It’s Growing Something New: Reviewing Annihilation (Book One of the Southern Reach Trilogy) by Jeff Vandermeer

Hi everyone! It has been a hot minute since I have actually done a book review. I finally sat down and just powered through this particular novel since it is shorter. I will now tell you all about Annihilation by Jeff Vandermeer.

Area X sprouted from the ruins of a civilization and has been steadily reclaiming the land over the years. Many expeditions have tried to explore this mysterious new biosphere but have ended in death and disaster. The twelfth expedition, made up of four women, have set out to find the answers that the others couldn’t find. As they venture deeper and deeper into Area X, they come to realize that there is something thriving and it has deadly intentions.

This short and fast-paced novel offered an interesting mix of science fiction and mystery. Vandermeer’s writing style and narrative choices are certainly intriguing. Told through the eyes of a character only known as the biologist, her telling of the events is scientific and precise but also vague and ominous. Every step of her journey only offers more questions than answers. As a reader, I found myself exploring along with her. I wanted to put together the puzzle pieces of why Area X was so strange. The novel definitely reminded me of The Martian. I loved the eerie and beautiful descriptions. The plot was full of suspense that made you want more. If you’re a fan of science fiction and/or adventure, then I would definitely reckoned Vandermeer’s Annihilation. I am certainly interested in reading the rest of the Southern Reach trilogy.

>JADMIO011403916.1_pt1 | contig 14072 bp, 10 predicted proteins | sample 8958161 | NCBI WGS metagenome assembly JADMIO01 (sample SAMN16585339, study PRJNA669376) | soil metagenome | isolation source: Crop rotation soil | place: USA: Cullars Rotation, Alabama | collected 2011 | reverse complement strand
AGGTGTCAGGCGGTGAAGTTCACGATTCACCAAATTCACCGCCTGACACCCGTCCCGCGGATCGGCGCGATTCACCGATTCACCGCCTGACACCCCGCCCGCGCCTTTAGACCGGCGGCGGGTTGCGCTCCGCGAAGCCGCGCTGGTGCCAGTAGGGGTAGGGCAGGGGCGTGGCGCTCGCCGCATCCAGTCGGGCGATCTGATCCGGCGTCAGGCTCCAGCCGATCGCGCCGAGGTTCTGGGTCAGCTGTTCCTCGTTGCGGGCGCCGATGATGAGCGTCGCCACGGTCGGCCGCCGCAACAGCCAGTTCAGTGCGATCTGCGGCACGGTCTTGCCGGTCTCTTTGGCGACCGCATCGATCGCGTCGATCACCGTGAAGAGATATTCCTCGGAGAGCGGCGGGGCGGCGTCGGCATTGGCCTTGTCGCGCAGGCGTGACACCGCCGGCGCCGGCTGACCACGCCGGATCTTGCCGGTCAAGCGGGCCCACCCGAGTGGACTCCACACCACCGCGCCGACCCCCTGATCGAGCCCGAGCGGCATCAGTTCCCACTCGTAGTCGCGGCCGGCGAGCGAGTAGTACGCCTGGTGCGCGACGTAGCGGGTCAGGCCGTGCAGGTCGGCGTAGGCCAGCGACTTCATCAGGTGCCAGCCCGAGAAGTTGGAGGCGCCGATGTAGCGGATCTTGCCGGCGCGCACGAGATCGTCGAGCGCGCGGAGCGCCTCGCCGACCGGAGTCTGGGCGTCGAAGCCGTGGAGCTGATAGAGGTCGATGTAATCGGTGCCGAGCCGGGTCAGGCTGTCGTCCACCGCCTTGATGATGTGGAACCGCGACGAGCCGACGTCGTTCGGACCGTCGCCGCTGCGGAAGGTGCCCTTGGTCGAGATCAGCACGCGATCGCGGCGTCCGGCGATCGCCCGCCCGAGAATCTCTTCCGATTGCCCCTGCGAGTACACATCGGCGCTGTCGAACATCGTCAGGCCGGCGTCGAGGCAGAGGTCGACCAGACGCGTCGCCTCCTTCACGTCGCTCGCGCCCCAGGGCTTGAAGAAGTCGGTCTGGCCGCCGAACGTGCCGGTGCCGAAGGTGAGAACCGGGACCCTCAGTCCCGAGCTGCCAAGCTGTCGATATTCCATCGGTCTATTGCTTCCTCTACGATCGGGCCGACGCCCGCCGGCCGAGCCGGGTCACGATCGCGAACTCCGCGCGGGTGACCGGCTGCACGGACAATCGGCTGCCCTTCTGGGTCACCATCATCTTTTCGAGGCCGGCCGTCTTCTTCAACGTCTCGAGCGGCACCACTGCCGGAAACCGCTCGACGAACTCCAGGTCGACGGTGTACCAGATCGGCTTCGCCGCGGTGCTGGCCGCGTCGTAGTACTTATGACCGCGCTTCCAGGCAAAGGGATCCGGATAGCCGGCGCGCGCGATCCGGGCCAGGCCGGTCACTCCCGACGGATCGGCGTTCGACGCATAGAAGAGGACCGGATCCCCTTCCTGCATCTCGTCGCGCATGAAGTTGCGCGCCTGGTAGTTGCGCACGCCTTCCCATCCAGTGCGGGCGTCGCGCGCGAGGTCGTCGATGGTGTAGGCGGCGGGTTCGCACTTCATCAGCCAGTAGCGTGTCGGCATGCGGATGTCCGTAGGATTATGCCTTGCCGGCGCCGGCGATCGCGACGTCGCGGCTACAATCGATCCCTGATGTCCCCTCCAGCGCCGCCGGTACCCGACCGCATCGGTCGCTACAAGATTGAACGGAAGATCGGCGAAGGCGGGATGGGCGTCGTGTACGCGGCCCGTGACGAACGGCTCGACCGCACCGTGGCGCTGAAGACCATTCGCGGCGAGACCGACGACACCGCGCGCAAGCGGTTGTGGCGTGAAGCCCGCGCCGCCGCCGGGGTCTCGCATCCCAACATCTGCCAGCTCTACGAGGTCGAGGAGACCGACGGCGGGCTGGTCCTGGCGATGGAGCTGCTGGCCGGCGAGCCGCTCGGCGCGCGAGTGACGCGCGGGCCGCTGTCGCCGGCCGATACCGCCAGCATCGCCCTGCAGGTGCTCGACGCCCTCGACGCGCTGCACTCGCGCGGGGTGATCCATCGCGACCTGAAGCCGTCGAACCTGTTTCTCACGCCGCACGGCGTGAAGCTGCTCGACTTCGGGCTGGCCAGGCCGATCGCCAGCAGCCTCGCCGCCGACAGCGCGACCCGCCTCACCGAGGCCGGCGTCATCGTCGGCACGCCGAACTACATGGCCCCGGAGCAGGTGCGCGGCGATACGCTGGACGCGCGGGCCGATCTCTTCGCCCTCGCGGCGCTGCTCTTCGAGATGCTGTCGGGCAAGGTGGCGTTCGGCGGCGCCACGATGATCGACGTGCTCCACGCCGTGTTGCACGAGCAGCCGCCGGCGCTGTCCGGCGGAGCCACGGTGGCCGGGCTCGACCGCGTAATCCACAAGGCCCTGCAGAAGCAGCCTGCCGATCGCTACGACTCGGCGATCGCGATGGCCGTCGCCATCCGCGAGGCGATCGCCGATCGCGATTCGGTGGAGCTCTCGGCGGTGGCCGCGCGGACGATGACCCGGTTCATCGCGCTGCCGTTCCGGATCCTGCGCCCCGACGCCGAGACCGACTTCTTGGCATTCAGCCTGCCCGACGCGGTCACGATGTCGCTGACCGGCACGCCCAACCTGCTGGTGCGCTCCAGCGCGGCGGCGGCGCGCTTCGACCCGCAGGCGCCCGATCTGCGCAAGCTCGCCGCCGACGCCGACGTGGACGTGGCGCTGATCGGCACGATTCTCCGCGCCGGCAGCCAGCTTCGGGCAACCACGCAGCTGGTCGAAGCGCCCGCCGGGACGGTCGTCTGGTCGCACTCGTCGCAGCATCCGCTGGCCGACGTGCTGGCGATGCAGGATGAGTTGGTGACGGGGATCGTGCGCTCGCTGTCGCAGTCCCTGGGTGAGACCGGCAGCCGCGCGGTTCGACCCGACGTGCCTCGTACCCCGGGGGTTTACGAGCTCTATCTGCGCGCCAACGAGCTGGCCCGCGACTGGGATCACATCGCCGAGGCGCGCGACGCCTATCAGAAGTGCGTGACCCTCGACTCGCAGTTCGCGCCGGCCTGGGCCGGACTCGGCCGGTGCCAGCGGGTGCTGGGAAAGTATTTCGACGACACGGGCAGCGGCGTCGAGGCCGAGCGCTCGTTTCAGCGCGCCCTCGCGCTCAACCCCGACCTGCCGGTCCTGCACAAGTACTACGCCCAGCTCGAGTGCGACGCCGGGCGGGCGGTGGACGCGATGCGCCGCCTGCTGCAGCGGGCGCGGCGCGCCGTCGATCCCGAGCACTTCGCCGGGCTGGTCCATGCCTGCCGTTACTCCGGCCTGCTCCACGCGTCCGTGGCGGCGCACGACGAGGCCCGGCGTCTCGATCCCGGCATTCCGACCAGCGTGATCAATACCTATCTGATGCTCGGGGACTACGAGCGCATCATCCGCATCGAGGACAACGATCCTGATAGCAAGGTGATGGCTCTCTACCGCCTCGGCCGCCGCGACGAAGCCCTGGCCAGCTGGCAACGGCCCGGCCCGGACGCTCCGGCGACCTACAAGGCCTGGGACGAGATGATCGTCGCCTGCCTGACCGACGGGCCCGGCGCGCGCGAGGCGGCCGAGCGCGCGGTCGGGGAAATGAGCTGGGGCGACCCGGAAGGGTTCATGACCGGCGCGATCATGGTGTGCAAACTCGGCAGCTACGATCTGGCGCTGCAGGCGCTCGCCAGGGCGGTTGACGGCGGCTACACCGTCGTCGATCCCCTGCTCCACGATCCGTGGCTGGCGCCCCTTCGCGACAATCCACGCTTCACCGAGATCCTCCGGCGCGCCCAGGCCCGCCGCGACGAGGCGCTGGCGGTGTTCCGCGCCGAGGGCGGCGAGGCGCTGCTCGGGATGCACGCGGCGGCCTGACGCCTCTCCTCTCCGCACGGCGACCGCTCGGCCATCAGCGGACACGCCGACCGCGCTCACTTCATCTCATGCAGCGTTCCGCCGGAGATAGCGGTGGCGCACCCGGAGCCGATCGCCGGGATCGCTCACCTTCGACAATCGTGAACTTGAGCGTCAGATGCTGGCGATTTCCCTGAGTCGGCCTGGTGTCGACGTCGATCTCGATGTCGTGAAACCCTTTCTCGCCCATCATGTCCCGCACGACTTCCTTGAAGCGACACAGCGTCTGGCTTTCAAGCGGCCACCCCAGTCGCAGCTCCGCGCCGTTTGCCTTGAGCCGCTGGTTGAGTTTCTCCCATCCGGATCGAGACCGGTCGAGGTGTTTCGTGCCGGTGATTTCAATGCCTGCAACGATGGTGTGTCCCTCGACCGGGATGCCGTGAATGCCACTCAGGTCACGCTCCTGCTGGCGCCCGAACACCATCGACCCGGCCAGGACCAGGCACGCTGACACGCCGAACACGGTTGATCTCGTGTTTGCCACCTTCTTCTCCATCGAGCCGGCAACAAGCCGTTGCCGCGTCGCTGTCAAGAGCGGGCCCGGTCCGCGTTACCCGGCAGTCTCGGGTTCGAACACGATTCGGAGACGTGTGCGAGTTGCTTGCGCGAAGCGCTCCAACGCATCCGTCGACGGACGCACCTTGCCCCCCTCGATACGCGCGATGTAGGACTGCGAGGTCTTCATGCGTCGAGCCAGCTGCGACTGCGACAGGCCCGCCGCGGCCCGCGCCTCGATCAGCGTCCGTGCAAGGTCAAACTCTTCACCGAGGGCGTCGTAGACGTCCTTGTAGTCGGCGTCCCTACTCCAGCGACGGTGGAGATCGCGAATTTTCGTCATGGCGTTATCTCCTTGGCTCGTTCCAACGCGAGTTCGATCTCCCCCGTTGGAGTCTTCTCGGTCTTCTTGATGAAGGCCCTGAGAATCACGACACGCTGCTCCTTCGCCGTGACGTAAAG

Be Strong, Saith My Heart: Reviewing Circe by Madeline Miller

Hello everyone! I am beyond excited to talk to you about Madeline Miller’s sophomore novel. I have reviewed her debut novel, The Song of Achilles. You can check that out on my blog. Anyways, I do absolutely love mythology, in particular Greek mythology. I also enjoy these particular stories that are classic tales retold with a new angle. Novels likes Wicked have shown how popular this trope is and how it is really great when done well. I shall continue on and tell you all about Circe by Madeline Miller. (Quick note: Circe is pronounced as Sir-See.)

During the fall of the Titans, Circe was born to Helios, a god of the sun and a powerful force. From her birth, Circe realized she was different that the other immortals and turns to mortals for comfort. Circe then discovers her true talent: witchcraft. She is banished by Zeus and Helios to a remote island for eternity. There she hones her powers and crosses paths with many icons of mythology, with the most notable being the cunning Odysseus. Circe, however, soon finds herself in danger after angering the gods and Titans alike. Circe must prove her true powers or else lose everything that she loves in this thrilling and vivid story.

I was absolutely hooked on this book from the first page. Circe herself is a relatively lesser known figure in Greek mythology who is only really known for having an affair with Odysseus. Miller, however, saw this character and turned her into a force to be reckoned with. The first thing I wanted to talk about was the mythology backdrop and the godly characters. They felt equally as human as they did divine. The competition between the Olympians and the Titans felt very much like Game of Thrones, which I enjoyed. With that being said, the novel did present a certain harsh reality within the mythical world. Circe herself embodied what it meant to be a survivor, in my opinion. Despite her familial history, she still goes through many struggles with little to no help. The novel certainly carries a feminist message throughout, which I found very empowering. Her voice, thoughts, and feelings are all very strong and honest. Miller certainly proves that even gods struggle but that there is hope through survival and perseverance. You probably know I’m going to highly recommend this novel to you. Circe was an exciting and emotional reading experience that is impossible to put down.